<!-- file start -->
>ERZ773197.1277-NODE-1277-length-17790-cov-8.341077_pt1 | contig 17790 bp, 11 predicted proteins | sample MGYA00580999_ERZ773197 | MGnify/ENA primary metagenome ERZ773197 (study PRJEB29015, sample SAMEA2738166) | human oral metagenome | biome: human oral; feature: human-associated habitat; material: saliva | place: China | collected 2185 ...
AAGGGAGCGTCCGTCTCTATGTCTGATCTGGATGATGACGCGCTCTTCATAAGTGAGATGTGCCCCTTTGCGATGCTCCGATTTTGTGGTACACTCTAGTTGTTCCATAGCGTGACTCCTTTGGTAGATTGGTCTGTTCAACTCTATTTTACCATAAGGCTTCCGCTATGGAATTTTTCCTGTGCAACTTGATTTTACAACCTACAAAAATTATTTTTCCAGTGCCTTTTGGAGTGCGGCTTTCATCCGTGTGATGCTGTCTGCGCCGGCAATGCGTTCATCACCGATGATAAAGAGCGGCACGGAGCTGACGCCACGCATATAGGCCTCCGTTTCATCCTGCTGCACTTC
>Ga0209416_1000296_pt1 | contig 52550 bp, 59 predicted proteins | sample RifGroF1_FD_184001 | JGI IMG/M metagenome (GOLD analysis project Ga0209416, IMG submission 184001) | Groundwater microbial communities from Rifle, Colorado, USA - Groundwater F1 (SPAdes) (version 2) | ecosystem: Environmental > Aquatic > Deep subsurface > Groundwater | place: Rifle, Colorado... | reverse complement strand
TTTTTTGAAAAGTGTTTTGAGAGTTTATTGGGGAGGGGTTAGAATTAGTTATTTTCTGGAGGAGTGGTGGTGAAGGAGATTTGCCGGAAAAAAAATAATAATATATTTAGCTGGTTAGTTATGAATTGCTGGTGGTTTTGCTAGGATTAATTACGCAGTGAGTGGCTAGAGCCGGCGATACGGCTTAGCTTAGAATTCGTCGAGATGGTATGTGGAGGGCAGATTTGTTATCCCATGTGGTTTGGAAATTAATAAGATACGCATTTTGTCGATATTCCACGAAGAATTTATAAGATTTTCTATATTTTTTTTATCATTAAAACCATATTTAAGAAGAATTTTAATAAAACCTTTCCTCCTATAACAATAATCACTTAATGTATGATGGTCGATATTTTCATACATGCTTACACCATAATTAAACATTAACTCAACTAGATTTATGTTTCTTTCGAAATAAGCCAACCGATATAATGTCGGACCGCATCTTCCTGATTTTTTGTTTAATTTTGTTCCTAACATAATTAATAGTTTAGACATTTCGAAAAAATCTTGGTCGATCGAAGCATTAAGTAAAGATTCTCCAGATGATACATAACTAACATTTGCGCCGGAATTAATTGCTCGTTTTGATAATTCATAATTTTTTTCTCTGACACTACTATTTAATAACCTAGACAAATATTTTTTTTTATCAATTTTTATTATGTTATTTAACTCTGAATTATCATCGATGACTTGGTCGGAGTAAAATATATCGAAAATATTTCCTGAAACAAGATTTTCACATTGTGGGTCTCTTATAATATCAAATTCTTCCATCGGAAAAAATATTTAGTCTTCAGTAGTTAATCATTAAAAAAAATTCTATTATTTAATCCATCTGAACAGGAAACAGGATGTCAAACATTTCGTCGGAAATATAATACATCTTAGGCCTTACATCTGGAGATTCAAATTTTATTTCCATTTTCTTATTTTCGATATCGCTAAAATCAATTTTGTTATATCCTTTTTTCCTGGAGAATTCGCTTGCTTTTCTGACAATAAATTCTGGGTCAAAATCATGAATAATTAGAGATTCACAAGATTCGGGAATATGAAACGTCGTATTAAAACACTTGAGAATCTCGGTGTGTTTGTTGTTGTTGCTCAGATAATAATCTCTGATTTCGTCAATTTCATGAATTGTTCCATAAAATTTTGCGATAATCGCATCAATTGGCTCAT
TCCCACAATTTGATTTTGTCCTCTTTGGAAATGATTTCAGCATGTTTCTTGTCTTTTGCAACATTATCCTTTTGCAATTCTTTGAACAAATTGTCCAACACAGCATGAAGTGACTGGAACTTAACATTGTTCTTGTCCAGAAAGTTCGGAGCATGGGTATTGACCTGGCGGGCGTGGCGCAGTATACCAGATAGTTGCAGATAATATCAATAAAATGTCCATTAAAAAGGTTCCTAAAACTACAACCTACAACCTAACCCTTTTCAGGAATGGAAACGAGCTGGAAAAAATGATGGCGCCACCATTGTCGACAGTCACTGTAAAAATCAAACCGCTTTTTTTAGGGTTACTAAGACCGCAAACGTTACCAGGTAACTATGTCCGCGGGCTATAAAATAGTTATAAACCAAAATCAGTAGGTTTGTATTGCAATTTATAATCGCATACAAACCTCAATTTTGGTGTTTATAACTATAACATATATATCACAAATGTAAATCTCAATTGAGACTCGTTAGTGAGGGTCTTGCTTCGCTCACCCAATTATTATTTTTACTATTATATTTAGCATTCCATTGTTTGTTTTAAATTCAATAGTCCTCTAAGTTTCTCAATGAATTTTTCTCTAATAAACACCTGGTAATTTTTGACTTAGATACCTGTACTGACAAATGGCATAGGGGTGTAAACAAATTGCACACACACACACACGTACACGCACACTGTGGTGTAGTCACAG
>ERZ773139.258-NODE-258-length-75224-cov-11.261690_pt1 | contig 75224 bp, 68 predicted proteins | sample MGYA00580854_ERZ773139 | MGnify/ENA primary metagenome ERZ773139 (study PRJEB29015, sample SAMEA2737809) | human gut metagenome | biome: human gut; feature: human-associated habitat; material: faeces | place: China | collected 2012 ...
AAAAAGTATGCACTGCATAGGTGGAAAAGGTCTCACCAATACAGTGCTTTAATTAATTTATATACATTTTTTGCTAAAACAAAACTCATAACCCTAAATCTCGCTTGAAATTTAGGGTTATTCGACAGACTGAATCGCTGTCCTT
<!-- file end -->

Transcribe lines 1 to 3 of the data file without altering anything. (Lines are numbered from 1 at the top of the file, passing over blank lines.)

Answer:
>ERZ773197.1277-NODE-1277-length-17790-cov-8.341077_pt1 | contig 17790 bp, 11 predicted proteins | sample MGYA00580999_ERZ773197 | MGnify/ENA primary metagenome ERZ773197 (study PRJEB29015, sample SAMEA2738166) | human oral metagenome | biome: human oral; feature: human-associated habitat; material: saliva | place: China | collected 2185 ...
AAGGGAGCGTCCGTCTCTATGTCTGATCTGGATGATGACGCGCTCTTCATAAGTGAGATGTGCCCCTTTGCGATGCTCCGATTTTGTGGTACACTCTAGTTGTTCCATAGCGTGACTCCTTTGGTAGATTGGTCTGTTCAACTCTATTTTACCATAAGGCTTCCGCTATGGAATTTTTCCTGTGCAACTTGATTTTACAACCTACAAAAATTATTTTTCCAGTGCCTTTTGGAGTGCGGCTTTCATCCGTGTGATGCTGTCTGCGCCGGCAATGCGTTCATCACCGATGATAAAGAGCGGCACGGAGCTGACGCCACGCATATAGGCCTCCGTTTCATCCTGCTGCACTTC
>Ga0209416_1000296_pt1 | contig 52550 bp, 59 predicted proteins | sample RifGroF1_FD_184001 | JGI IMG/M metagenome (GOLD analysis project Ga0209416, IMG submission 184001) | Groundwater microbial communities from Rifle, Colorado, USA - Groundwater F1 (SPAdes) (version 2) | ecosystem: Environmental > Aquatic > Deep subsurface > Groundwater | place: Rifle, Colorado... | reverse complement strand